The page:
Although traditional marriages are becoming increasingly scarce, it is also true that these practices of ancestral roots do contribute to the revitalization and strengthening of the Andean cosmovision principles since they foster solidarity, gender parity, unity in diversity and basically the bonds of reciprocity between the nuclear and extended family. In fact, the majority of Kichwa living in rural areas do not consider their development in an isolated or individualist way. On the contrary, they belong to an entity they represent and feel represented by such as the community organization built on the bonds of kinship, mutual aid, symbolic territoriality, language and culture.

Some of the rites have different names among the communities included in the area of study but still they serve the same purpose. Some other rituals are totally unknown in certain regions and others are outdated and only remembered by kichwas grandparents. 85% of Kichwa children and young people are unaware of the symbolic value of the rites which are part of the traditional marriage because of other cultures' powerful influence, intense migration, an educational system that occults ancient traditions, and the lack of transmission of these practices within the family and community.

About the practices found in each ritual stage, let's note that there are more similarities than differences between the communities studied. Evidently, the current conjugal ceremonies are set in a complex symbolic-material framework —principles, values, symbols, elements, codes, structures, hierarchies, languages, beliefs, attitudes and feelings—, that the kichwa society has built based on cultural dynamics and location. In any case, marriage ceremonies are perfect settings to transmit, perpetuate and reaffirm the kichwa cosmovision and identity in rural rather than urban areas.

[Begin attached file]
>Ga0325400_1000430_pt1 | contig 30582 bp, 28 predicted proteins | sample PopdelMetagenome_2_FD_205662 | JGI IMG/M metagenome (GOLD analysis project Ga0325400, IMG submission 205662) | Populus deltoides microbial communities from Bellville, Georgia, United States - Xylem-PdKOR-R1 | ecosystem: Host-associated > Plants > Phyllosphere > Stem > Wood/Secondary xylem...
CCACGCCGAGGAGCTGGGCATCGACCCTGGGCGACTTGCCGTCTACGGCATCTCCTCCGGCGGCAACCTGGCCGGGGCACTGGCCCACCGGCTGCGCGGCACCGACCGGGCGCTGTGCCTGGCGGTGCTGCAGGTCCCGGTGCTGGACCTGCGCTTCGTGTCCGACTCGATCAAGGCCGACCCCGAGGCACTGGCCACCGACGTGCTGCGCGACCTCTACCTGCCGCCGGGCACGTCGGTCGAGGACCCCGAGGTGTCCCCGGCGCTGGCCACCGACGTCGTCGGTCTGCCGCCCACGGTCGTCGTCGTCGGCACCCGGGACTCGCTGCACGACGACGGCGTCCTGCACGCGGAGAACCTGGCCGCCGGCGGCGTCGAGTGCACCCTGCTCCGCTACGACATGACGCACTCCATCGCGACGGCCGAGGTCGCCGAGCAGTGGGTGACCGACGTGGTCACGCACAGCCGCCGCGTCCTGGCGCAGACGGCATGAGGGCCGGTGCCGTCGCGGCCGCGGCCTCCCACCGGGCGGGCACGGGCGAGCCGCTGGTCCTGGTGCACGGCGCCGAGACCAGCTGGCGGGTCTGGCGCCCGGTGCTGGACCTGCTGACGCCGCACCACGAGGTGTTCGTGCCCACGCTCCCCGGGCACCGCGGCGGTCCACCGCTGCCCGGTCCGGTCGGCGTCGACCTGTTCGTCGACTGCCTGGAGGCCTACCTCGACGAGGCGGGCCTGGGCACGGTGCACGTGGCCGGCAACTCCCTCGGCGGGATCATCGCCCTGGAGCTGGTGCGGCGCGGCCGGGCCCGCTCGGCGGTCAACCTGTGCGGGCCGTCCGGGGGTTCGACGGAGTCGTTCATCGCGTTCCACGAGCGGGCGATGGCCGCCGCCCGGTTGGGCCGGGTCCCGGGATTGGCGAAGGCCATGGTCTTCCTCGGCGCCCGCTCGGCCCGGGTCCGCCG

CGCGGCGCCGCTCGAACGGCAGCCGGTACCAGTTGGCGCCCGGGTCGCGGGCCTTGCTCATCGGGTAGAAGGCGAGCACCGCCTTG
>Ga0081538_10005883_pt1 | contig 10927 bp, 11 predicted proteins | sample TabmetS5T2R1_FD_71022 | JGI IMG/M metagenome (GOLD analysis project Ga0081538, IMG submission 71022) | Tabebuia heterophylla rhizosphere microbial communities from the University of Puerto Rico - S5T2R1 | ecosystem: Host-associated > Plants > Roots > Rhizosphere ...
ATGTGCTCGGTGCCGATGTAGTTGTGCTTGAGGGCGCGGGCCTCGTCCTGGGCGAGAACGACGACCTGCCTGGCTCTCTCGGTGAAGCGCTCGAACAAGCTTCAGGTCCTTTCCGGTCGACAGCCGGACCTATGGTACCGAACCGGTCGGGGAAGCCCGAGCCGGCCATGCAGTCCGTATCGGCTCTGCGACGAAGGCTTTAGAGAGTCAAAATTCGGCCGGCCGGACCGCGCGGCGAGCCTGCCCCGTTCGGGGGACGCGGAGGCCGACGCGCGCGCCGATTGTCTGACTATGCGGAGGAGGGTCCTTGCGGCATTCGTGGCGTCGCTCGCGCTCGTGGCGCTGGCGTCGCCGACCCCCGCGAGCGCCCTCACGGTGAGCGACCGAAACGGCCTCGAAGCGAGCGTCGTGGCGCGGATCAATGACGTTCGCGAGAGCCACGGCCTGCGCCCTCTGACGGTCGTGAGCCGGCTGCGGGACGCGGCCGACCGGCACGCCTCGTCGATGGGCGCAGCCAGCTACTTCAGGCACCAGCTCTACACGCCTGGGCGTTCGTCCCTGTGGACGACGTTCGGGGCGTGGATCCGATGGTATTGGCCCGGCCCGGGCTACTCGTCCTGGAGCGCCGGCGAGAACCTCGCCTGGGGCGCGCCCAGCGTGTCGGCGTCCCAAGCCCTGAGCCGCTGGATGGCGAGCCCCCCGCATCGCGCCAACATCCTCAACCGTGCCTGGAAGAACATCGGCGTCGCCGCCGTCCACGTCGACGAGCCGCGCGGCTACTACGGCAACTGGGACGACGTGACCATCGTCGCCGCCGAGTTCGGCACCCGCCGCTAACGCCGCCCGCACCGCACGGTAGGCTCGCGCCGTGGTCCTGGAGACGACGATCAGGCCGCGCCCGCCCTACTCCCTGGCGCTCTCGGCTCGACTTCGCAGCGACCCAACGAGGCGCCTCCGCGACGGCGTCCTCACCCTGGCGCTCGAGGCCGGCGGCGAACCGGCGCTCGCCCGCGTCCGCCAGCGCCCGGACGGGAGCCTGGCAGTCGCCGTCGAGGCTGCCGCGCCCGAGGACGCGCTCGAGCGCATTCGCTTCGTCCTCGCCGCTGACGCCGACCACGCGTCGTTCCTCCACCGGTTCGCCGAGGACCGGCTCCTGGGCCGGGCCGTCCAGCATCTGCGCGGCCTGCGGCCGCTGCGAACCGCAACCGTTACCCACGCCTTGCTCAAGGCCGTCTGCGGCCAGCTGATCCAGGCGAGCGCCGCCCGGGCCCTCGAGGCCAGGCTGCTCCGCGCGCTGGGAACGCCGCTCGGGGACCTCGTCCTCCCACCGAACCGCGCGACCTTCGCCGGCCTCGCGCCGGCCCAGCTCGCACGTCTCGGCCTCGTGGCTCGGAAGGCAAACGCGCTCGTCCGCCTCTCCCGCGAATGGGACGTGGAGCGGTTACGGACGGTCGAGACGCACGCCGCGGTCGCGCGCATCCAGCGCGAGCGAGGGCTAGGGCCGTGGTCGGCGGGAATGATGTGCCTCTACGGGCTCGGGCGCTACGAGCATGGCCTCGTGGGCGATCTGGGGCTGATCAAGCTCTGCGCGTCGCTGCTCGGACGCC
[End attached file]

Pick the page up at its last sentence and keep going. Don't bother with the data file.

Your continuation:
All holders and/or supporters of traditional wisdom related to the kichwa marriage ritual learned by observing and thanks to the Andean reciprocity. Some of these characters — tayta mayor, ñawpador ( a ), tayta services, angels or messengers, mama waiters, godparents, tailors, cooks, bartenders and musicians— have lost their value and transcendence through time, others have had to assume functions other than those inherited due to the necessity of the community and modern tendencies. However, many of those characters are very versatile as they are able to fulfill at least three symbolic roles —not in the same ceremony though—. The services of these characters are more contracted by families living in rural areas than in urban areas where the Hispano-Criollo and Western patterns quickly overlap the principles of the Andean cosmovision. In short, during the marriage ritual, modernity and the tradition blend pragmatically and outside influence contrasts inevitably with the Kichwa cultural matrix.

Acknowledgments

Funding granted by the Northern Technical University through the 2017 UTN Call for Research to the Research Group on Heritage, Tourism and Local Development (Project 3391), the European Regional Development Fund (ERDF) and by the Regional Government of Extremadura (Spain) to the DESOSTE Research Group, through the aid reference GR-18052, and to the SEJ036 Research Group, through the aid GR-18026.

References

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Publisher

European Publisher

First Online

27.05.2020

Doi

10.15405/epsbs.2020.05.27

Online ISSN

2357-1330